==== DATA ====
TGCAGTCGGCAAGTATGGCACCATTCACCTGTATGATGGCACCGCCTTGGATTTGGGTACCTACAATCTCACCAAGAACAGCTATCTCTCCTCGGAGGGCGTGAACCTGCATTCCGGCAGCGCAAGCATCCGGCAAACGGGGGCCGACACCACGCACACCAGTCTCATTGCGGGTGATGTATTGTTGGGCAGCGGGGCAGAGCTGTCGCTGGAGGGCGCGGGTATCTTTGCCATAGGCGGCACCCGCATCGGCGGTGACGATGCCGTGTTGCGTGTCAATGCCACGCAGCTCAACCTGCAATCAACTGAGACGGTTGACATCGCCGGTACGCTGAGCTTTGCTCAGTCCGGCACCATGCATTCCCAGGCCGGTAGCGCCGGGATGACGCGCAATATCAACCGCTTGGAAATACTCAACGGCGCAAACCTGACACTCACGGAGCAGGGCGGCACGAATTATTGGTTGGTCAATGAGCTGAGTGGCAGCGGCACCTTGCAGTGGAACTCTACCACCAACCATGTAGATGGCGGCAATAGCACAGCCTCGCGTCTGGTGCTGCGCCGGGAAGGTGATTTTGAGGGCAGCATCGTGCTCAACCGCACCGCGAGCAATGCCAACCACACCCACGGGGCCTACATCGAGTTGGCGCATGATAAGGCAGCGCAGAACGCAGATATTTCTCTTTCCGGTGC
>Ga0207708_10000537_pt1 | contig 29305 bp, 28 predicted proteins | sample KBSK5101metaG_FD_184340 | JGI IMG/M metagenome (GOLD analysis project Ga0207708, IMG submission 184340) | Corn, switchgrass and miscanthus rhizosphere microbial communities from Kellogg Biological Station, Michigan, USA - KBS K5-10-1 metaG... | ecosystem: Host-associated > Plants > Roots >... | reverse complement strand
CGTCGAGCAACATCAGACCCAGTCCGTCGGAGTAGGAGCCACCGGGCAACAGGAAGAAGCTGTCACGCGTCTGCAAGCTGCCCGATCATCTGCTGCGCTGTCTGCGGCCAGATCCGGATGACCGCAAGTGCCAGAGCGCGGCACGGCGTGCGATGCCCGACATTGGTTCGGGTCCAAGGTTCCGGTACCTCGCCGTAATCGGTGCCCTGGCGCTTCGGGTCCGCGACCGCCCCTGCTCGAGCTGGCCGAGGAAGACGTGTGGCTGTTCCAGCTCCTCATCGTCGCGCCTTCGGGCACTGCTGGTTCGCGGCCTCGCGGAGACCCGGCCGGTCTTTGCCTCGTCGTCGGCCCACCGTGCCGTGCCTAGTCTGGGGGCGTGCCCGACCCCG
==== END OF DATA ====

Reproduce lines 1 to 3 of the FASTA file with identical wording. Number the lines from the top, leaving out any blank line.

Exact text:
TGCAGTCGGCAAGTATGGCACCATTCACCTGTATGATGGCACCGCCTTGGATTTGGGTACCTACAATCTCACCAAGAACAGCTATCTCTCCTCGGAGGGCGTGAACCTGCATTCCGGCAGCGCAAGCATCCGGCAAACGGGGGCCGACACCACGCACACCAGTCTCATTGCGGGTGATGTATTGTTGGGCAGCGGGGCAGAGCTGTCGCTGGAGGGCGCGGGTATCTTTGCCATAGGCGGCACCCGCATCGGCGGTGACGATGCCGTGTTGCGTGTCAATGCCACGCAGCTCAACCTGCAATCAACTGAGACGGTTGACATCGCCGGTACGCTGAGCTTTGCTCAGTCCGGCACCATGCATTCCCAGGCCGGTAGCGCCGGGATGACGCGCAATATCAACCGCTTGGAAATACTCAACGGCGCAAACCTGACACTCACGGAGCAGGGCGGCACGAATTATTGGTTGGTCAATGAGCTGAGTGGCAGCGGCACCTTGCAGTGGAACTCTACCACCAACCATGTAGATGGCGGCAATAGCACAGCCTCGCGTCTGGTGCTGCGCCGGGAAGGTGATTTTGAGGGCAGCATCGTGCTCAACCGCACCGCGAGCAATGCCAACCACACCCACGGGGCCTACATCGAGTTGGCGCATGATAAGGCAGCGCAGAACGCAGATATTTCTCTTTCCGGTGC
>Ga0207708_10000537_pt1 | contig 29305 bp, 28 predicted proteins | sample KBSK5101metaG_FD_184340 | JGI IMG/M metagenome (GOLD analysis project Ga0207708, IMG submission 184340) | Corn, switchgrass and miscanthus rhizosphere microbial communities from Kellogg Biological Station, Michigan, USA - KBS K5-10-1 metaG... | ecosystem: Host-associated > Plants > Roots >... | reverse complement strand
CGTCGAGCAACATCAGACCCAGTCCGTCGGAGTAGGAGCCACCGGGCAACAGGAAGAAGCTGTCACGCGTCTGCAAGCTGCCCGATCATCTGCTGCGCTGTCTGCGGCCAGATCCGGATGACCGCAAGTGCCAGAGCGCGGCACGGCGTGCGATGCCCGACATTGGTTCGGGTCCAAGGTTCCGGTACCTCGCCGTAATCGGTGCCCTGGCGCTTCGGGTCCGCGACCGCCCCTGCTCGAGCTGGCCGAGGAAGACGTGTGGCTGTTCCAGCTCCTCATCGTCGCGCCTTCGGGCACTGCTGGTTCGCGGCCTCGCGGAGACCCGGCCGGTCTTTGCCTCGTCGTCGGCCCACCGTGCCGTGCCTAGTCTGGGGGCGTGCCCGACCCCG